Blokey and chatty, the e-mails are also arriving from Matt Carter and humorist John O'Farrell, trying to make you laugh while they try to make you vote Labour. And it's the "thank you for your support" tone that's kicked off the debate as to whether the mails count as spam.

John Kerry and George Bush
New techniques are based on those tried out in the US elections

For those fortunate enough to have escaped it, spam - usually adverts for Viagra or poker - is unsolicited mass e-mail. The Labour e-mails are certainly sent in bulk, and despite their content, they're by no means only going out to Labour supporters.

One example is Richard Allan, the former Lib Dem MP for Sheffield Hallam. As well as having fought Labour in the last two elections, he's also been involved in drawing up anti-spam legislation.

Then there are bloggers who sent e-mails to The Big Conversation in December 2003, and are now hearing their mail clients pinging, whether their comments were sympathetic or not. And one computer technician says that his only contact with the party was when his local MP paid him to fix his laptop.

Labour have said that anyone "taking part in a party activity" will have given their consent to be contacted in the future, and that they're within EC guidelines on spam.

All the parties are struggling with "netiquette" to some degree, and e-mail differs from leaflets in that the restrictions are both legal, and bound by web users' concept of acceptable behaviour. The trouble really stems from the conflation of people who have encountered the Labour Party with people who are campaigning for its victory on 5 May.

And this may well end up being counter-productive. Certainly, it's to be hoped that the other parties aren't following suit, since the world of political e-mail would be devalued before it's even had a chance to develop.


This is the first election since the explosion of blogs - but still not everyone knows what they are.

If you're one of the blogerati, you may prefer to skip another description of this complex and ever-changing system of self-publishing. If you're new to weblogs though, you may be wondering what makes them different from websites of old.

The most important thing is that they allow you to concentrate wholly on the writing: you can know next to nothing about computers and still have a good-looking website. At the same time, technology has moved along, which means that blogs can allow comments from users, and for each blog to link to others in various useful ways.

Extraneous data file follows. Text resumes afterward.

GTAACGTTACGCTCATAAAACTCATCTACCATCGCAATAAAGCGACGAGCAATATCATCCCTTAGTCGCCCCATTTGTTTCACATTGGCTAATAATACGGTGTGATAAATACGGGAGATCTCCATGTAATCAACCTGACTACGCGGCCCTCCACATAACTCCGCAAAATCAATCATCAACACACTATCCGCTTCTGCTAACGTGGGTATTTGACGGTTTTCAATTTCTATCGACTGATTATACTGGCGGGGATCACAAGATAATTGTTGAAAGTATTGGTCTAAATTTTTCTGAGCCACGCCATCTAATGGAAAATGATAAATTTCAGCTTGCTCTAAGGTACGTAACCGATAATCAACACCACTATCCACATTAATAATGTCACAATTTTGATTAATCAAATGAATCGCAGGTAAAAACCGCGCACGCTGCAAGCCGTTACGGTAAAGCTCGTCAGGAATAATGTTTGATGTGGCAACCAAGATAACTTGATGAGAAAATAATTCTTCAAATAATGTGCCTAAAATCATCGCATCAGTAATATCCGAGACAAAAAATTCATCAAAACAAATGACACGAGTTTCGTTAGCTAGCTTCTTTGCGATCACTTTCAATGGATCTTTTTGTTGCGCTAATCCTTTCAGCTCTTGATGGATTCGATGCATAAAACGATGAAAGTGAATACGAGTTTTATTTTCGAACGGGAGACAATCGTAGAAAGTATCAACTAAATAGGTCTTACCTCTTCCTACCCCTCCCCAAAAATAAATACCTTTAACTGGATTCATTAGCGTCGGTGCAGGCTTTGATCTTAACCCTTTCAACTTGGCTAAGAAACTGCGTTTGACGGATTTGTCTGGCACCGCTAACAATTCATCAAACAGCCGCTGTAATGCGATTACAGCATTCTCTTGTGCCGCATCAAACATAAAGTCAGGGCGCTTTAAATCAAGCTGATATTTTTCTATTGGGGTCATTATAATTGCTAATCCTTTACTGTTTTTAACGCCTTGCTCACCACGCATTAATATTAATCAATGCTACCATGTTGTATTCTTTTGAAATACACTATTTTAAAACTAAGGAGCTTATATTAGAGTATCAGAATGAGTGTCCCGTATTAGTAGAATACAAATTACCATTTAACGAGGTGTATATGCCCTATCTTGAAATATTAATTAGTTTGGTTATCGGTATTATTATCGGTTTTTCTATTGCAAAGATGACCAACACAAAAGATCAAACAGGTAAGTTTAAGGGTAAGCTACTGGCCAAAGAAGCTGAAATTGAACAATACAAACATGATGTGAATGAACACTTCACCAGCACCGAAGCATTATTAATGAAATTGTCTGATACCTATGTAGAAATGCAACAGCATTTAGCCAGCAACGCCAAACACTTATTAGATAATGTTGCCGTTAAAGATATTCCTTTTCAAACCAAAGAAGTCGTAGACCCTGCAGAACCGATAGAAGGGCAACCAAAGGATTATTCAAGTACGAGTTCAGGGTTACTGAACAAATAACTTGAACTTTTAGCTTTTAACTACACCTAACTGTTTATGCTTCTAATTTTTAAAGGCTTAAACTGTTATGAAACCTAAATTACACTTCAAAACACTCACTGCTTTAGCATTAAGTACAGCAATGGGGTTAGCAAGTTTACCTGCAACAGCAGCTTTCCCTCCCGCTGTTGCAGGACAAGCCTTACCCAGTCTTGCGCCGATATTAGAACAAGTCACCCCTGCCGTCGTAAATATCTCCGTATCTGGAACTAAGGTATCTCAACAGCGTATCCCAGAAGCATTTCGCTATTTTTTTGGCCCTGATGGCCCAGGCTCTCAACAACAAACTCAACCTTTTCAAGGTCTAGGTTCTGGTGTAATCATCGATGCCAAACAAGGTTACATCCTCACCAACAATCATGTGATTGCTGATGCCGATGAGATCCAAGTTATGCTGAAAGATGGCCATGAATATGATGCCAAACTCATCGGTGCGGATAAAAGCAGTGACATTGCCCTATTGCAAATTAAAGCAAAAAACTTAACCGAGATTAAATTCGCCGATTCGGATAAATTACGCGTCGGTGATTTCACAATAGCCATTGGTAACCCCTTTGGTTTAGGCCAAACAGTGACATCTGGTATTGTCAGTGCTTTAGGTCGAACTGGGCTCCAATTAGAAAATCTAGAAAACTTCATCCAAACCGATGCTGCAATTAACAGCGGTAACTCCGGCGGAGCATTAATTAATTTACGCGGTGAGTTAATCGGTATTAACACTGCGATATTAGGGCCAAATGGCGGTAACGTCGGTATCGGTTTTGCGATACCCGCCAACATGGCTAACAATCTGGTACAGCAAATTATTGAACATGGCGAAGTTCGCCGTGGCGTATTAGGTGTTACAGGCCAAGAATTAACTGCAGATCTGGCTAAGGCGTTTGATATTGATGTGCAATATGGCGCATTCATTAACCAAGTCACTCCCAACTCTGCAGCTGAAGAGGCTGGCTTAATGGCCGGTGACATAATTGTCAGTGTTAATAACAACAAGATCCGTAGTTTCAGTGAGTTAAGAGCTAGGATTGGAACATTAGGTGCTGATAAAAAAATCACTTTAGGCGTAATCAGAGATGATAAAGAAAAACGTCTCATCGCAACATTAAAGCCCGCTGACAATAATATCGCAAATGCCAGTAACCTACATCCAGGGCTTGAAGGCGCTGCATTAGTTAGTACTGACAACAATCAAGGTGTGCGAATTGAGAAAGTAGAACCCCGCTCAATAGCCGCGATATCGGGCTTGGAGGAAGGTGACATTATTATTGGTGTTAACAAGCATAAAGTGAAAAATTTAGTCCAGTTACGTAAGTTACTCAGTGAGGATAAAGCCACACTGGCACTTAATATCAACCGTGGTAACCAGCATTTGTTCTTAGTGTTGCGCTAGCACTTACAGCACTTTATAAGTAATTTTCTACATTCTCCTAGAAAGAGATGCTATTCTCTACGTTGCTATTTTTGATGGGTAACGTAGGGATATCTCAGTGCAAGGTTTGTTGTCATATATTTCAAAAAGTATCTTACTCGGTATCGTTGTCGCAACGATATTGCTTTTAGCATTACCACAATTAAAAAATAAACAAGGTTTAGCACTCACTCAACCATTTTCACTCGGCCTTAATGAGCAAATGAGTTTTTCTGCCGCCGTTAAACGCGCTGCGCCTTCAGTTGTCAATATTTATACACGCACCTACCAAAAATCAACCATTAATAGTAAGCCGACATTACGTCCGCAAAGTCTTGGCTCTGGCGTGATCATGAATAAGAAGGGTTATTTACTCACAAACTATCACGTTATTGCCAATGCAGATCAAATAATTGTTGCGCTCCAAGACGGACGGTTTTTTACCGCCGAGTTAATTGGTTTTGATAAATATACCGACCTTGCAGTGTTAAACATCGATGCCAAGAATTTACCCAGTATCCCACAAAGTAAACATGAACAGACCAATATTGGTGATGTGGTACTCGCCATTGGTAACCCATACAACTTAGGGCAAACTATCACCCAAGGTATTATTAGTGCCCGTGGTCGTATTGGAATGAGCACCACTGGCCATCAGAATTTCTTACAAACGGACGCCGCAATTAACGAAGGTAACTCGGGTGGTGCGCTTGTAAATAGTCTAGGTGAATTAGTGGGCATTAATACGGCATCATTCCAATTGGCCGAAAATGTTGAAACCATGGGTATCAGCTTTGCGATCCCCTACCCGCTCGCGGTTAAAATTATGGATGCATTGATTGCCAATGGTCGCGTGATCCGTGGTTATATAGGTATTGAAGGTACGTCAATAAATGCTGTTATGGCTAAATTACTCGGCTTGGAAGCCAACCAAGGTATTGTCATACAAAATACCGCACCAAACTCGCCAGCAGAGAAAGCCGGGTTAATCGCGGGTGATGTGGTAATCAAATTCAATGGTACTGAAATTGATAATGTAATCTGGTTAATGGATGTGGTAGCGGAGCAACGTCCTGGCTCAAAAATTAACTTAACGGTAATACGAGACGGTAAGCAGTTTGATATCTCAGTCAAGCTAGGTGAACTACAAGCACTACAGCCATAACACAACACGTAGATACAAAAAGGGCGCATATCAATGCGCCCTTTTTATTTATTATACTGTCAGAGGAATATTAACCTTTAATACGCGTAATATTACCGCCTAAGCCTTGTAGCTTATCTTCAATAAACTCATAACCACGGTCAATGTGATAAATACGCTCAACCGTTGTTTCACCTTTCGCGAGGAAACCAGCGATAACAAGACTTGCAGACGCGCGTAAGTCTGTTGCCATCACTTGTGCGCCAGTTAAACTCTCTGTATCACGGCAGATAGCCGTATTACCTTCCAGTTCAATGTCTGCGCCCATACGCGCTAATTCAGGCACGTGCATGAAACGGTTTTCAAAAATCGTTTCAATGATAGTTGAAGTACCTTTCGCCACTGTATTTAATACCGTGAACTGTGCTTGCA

It allows people who aren't party and privy to the Westminster set to create debates of their own
Iain Duncan Smith

And among an estimated 50 million blogs, there's no shortage of talk about politics. In the last American election, bloggers acted as fact-checkers to the mainstream media, breaking stories of their own, and even claiming the scalp of revered TV news anchor Dan Rather, after querying the authenticity of documents he'd used in a report.

The British media operate in a different way, and are getting in on fact-checking themselves, but British blogging still allows for a different, freer kind of debate.

Iain Duncan Smith thoroughly approves, and explained it to me as a democratisation of the national conversation: "It allows people who aren't party and privy to the Westminster set to create debates of their own that others then build up - and those are the debates that matter most to them."

The effect of blogging is providing MPs and candidates with a new way of keeping in touch with constituents. If you're tired of the endless polls in the print media, you can keep up with the campaign by following the sites of politicians like Austin Mitchell, Boris Johnson and Sandra Gidley - and if any of them they win their seats, you can tell them how they're doing once they're back in Westminster.

In a paranoid age, it's encouraging to see politicians willingly putting themselves on the record.

Blogging can never be a substitute for constituency surgeries, of course, but it does allow us to move from a one-to-many form of communication to a world where all of us - politicians, commentators and electors - speak to each other. Let's hope we listen!